- Savannah Smith is a high school student and National Beta Club member with a passion for writing and community outreach.
On the second Tuesday of every month, car and motorcycle enthusiasts congregate at a local Evangelical church. Often, regulars bring souped-up show cars: classic Ford Thunderbirds, Chevrolet Camaros, BMWs, and a Porsche have made appearances, but all engines and all people are welcome.
For the July meeting, organizers provided cupcakes and sodas as refreshments. New visitors milled around engaging in discussions about their summer hobby projects and discovering shared interests with fellow auto-buffs. Despite the casual atmosphere, this group is on a mission.
Also known as “Fuel,” the organization is an outreach ministry based out of WellSpring Christian Church in Spring Hill, Tennessee— recently dubbed one of Nashville’s hottest suburbs. The group aims to provide free information and practical repair skills to those who lack proper access to auto maintenance resources while also providing a space for fellowship.
A co-founder of Fuel explained the main methods in which they strive to serve the underprivileged: “We do a lot to try to help the homeless and fight homelessness. If you live in a rural area and lose your transportation, you lose your ability to get to work. Then you lose your income and can’t afford to pay the bills. Oftentimes for only twenty, fifty, or a hundred dollars, we can stop that chain of events early on by providing auto care.”
The club is not just for those experiencing financial hardships. The current leaders have expressed particular sentiment for supporting “younger folks and single moms” through the ministry. However, they are keen to educate anyone from any background who is willing and eager to learn about automobil upkeep.
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Charitable initiatives are necessary for community recovery
In the wake of the COVID-19 pandemic, the costs of both new and used cars have skyrocketed. As people transition back to the office or enter into the workforce, the need for auto-maintenance will increase dramatically. However, many families lack the resources for such services as auto-repair shops raise prices to keep up with inflation.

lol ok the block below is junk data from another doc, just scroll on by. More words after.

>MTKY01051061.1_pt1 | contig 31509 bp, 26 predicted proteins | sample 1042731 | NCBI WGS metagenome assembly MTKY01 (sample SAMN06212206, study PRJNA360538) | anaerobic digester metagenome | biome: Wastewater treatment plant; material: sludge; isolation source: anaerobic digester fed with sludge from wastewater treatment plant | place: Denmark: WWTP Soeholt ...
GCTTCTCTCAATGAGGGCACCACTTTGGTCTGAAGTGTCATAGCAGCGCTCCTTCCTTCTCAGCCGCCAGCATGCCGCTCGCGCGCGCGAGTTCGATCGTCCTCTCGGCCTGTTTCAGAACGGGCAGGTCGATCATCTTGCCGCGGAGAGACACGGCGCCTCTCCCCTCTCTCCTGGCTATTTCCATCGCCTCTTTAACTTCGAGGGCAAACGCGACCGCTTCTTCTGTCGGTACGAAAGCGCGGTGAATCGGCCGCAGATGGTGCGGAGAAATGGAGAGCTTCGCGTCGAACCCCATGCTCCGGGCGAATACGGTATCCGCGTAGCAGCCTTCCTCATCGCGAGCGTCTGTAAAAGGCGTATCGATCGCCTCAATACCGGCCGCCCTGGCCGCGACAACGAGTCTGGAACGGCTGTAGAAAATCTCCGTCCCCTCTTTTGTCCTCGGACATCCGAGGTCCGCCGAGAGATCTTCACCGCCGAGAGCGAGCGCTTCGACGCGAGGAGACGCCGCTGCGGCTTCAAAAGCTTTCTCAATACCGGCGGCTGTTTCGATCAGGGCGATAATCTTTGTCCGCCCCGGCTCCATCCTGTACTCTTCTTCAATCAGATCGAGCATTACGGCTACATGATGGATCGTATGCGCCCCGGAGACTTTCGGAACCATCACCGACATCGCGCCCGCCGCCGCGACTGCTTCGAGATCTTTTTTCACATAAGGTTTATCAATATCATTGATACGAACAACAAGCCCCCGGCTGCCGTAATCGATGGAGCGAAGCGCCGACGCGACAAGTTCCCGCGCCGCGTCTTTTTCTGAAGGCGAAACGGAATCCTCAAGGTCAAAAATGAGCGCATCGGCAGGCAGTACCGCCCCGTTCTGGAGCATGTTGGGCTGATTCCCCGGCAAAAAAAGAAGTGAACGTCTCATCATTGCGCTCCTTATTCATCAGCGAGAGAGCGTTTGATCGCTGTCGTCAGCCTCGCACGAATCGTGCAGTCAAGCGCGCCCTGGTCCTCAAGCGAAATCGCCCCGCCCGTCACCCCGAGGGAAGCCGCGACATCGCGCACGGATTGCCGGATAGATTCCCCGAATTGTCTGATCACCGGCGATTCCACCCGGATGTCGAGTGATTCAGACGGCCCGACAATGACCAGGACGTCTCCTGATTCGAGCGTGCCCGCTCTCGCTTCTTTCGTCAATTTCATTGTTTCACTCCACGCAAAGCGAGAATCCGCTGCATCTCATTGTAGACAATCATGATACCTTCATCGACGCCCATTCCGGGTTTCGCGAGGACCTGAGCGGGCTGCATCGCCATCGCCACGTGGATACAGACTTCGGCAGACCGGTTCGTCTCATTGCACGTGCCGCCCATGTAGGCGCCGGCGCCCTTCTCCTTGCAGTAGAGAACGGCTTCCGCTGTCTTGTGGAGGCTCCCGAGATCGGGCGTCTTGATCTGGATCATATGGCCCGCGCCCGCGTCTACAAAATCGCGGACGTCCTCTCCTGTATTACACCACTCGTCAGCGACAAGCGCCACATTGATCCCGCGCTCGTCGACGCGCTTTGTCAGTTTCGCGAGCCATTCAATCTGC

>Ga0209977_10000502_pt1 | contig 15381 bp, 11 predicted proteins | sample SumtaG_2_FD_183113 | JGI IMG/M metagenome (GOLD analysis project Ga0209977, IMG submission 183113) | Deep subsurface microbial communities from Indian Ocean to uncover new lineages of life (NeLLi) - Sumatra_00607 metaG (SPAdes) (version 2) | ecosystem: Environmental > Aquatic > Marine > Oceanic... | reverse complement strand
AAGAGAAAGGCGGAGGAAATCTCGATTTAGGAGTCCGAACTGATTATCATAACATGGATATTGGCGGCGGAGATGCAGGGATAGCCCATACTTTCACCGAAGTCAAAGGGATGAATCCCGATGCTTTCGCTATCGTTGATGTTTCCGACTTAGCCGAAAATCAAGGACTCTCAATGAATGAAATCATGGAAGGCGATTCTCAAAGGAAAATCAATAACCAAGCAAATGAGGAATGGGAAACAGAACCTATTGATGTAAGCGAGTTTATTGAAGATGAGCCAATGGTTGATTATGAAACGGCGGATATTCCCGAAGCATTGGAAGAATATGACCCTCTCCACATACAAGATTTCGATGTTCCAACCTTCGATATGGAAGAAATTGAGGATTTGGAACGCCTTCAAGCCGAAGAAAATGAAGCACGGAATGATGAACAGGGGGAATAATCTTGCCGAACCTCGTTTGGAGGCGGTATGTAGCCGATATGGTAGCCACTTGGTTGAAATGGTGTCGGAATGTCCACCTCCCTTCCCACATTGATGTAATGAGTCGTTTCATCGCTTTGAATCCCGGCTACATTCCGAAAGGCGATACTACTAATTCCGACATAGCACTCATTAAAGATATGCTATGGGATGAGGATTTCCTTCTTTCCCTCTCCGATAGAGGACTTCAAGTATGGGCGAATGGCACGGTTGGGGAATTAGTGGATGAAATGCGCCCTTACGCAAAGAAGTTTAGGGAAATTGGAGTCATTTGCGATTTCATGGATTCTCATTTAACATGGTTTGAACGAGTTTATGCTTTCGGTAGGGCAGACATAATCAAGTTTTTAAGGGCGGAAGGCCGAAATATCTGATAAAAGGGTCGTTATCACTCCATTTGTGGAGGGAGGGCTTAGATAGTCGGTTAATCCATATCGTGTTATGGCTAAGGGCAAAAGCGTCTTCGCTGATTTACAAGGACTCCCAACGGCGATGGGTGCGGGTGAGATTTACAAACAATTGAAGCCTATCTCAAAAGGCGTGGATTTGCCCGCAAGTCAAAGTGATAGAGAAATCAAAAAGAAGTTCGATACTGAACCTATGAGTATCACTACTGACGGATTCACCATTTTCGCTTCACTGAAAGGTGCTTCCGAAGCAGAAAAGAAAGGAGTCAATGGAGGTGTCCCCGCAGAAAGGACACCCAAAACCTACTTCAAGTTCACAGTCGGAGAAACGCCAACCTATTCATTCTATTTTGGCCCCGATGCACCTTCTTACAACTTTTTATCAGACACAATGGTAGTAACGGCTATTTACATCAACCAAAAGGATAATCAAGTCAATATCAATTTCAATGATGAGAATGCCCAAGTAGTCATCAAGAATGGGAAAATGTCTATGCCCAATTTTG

As we recover from the COVID-19 pandemic, both as individuals and as a community, the need for charitable initiatives is imperative. The current economic circumstances require generosity —especially from those with extra— if those with little are to heal and grow from the past year’s crisis. Even with the extensive federal stimulus program, many families have continued to struggle just to make ends meet.
In most cases what the government cannot do, our communities can. Local food banks distribute meals, adding to those provided by the Supplemental Nutrition Assistance Program (SNAP). Socially aware students host donation drives for school supplies designated for underprivileged peers that can’t afford the typical materials needed for meaningful study.
Organizations such as Fuel provide a maintenance and education service for those without access to public transportation. As we rebuild, we need more practical outreach and unifiers. The rhetoric only goes so far; there is serious work to be done.
In a perfect world, policy and government activity would be much broader in its benefits. However, for the time being, organizations like Fuel offer a way to make up the difference for what subsidy programs cannot provide.
As the Volunteer State, we should take responsibility for our neighbors in this time of recovery. We, the people, are the vehicles that move society forward, whether policy follows suit or not.
Savannah Smith is a high school student and National Beta Club member with a passion for writing and community outreach.